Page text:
If you are moving out of the UK for a few years or more, should you take your pension with you? This is the question faced by many expats, and it is not always a straightforward decision.
If you do want to move a private pension abroad, you need to transfer your UK holdings to a foreign fund which is recognised by HM Revenue & Customs (HMRC) as a “Qualifying Recognised Overseas Pension Scheme” (QROPS). This means the fund meets certain rules with regard to when and how you can take your pension.
If you transfer to a scheme which is not recognised, your retirement savings are likely to be hit with a 40% tax charge by the UK government.
QROPS and recent UK pension reforms
Until April 2015, QROPS pensions had significant advantages over UK-based schemes. They could be accessed earlier in many cases, while the restrictions on how to use the pension – for example whether individuals had to buy an annuity – were less strict. Tax rates on withdrawals were often lower, and it was also possible to pass pensions on to heirs without incurring an inheritance tax charge.
But changes that have increased the flexibility of the pension system in Britain mean that many of these advantages no longer exist. Depending on the scheme, UK pensions may now in fact have more favourable tax status, for example, than QROPS funds – although ministers are thought to be planning to introduce legislation that will result in QROPS schemes being subject to the same rules as UK-based pensions.
However, there are still some significant advantages to using a QROPS if you are an expat.
Lifetime allowance rules
When you make a transfer overseas, your pension scheme administrator will calculate how much of your lifetime allowance you have used up based on your age.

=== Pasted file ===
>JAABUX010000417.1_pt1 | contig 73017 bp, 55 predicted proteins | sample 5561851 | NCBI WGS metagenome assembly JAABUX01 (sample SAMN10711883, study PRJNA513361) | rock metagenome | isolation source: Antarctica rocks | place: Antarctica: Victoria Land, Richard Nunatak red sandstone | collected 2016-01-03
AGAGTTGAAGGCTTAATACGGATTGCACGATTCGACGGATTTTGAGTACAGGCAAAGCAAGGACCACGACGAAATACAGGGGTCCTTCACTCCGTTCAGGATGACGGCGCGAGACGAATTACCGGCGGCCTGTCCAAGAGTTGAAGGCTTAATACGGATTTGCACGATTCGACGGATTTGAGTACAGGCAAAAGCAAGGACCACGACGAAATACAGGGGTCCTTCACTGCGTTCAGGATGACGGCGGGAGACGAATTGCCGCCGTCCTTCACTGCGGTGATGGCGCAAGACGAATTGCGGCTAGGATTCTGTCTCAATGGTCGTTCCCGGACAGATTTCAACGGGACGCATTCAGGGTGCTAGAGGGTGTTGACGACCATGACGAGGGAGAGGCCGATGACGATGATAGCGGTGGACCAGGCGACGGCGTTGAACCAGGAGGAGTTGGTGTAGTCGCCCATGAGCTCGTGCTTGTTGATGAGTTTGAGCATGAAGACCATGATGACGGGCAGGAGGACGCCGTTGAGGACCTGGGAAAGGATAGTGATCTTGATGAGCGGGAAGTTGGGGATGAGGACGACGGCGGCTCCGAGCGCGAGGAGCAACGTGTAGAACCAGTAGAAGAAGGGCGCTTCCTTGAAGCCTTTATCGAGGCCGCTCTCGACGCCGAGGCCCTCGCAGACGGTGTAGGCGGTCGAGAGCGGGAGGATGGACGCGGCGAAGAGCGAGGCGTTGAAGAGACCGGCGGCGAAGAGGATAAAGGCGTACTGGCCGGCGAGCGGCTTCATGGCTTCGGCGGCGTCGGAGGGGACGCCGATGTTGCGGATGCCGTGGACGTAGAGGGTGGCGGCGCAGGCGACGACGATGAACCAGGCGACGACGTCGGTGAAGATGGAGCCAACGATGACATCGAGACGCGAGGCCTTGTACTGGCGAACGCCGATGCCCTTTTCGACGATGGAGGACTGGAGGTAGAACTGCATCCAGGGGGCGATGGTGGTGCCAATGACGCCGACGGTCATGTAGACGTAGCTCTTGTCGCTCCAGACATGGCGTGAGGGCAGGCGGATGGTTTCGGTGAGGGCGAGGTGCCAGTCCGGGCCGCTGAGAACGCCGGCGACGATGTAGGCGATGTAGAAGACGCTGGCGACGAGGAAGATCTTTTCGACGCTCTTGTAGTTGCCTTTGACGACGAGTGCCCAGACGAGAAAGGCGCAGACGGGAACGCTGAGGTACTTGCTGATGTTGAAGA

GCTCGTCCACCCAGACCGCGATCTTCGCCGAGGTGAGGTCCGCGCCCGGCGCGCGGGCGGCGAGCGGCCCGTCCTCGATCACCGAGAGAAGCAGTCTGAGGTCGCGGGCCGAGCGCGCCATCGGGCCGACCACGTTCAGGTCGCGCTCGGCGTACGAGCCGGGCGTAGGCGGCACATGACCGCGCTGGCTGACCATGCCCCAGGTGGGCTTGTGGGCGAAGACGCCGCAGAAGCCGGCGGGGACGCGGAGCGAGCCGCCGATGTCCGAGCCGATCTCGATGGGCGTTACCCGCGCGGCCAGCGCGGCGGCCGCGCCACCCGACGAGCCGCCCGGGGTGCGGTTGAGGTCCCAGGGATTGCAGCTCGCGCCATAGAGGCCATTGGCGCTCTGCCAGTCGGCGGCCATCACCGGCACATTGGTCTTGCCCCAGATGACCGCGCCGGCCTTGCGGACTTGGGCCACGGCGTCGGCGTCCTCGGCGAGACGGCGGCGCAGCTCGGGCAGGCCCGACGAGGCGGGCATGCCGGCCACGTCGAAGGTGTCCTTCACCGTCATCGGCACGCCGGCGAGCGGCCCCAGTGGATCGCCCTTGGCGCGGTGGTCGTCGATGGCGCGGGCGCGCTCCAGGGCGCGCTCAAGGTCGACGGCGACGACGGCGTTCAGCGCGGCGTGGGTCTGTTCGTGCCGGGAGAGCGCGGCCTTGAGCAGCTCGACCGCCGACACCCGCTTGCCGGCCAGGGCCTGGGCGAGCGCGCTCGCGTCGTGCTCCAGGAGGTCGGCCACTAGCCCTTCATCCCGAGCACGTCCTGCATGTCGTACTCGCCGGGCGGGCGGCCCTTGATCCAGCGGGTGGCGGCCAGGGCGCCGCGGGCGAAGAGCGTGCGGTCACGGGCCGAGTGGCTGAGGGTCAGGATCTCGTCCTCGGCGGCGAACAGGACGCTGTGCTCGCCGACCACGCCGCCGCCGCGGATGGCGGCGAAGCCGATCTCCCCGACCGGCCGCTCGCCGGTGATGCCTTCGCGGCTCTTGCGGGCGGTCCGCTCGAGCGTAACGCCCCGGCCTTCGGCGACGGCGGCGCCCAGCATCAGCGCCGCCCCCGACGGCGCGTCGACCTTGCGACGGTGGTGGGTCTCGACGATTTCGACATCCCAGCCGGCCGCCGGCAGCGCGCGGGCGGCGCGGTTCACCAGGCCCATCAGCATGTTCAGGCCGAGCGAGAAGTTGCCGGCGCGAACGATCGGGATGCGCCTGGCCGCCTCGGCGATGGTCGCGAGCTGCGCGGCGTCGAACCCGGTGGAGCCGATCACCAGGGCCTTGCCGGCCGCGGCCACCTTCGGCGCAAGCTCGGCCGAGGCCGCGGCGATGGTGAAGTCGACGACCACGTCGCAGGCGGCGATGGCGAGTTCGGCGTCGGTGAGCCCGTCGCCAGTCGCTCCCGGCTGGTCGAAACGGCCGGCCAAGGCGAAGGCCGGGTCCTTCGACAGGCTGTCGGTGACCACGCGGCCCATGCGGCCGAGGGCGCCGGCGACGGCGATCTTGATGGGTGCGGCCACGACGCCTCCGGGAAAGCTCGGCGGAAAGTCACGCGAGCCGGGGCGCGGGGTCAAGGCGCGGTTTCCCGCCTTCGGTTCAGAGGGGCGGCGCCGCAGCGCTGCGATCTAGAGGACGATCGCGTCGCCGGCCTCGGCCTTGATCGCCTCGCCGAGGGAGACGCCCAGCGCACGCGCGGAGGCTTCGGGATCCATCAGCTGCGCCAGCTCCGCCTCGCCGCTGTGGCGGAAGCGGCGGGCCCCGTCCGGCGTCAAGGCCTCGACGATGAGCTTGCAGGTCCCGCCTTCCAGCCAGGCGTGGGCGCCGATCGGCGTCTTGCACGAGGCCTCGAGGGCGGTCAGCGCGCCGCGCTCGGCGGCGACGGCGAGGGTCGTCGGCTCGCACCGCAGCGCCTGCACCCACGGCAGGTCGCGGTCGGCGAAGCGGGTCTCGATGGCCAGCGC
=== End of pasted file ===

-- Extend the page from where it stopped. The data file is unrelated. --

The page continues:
This allowance, which is currently £1.25 million and will be cut to £1 million in April 2016, is the total amount of money you are allowed to hold in a pension over the course of your lifetime without triggering an extra tax charge.
If you have exceeded your allowance on a pro-rata basis at the time you make your transfer, you will face a tax bill on the excess. At present, though, lifetime allowance rules do not apply to QROPS schemes post-transfer so you may be able to build up your fund past the £1.25 million limit after your pension has been moved abroad.
Holding your pension overseas can have further benefits. It could be a way of consolidating a number of UK pensions, making them easier and potentially cheaper to manage.
It can also reduce currency risk – by holding your pension in the currency of the country where you are resident, the value of your retirement savings or pension income will no longer be dependent on the strength of sterling.
Finding a QROPS scheme
The UK government publishes a list of Recognised Overseas Pension Schemes, but it is down to you to determine that the pension meets all of the relevant qualifying criteria before you make the transfer. This is where a good adviser who specialises in this area can add real value.
Given the ongoing changes in the UK pension system and in the way HMRC recognises QROPS schemes, it is essential to seek expert advice before making a transfer.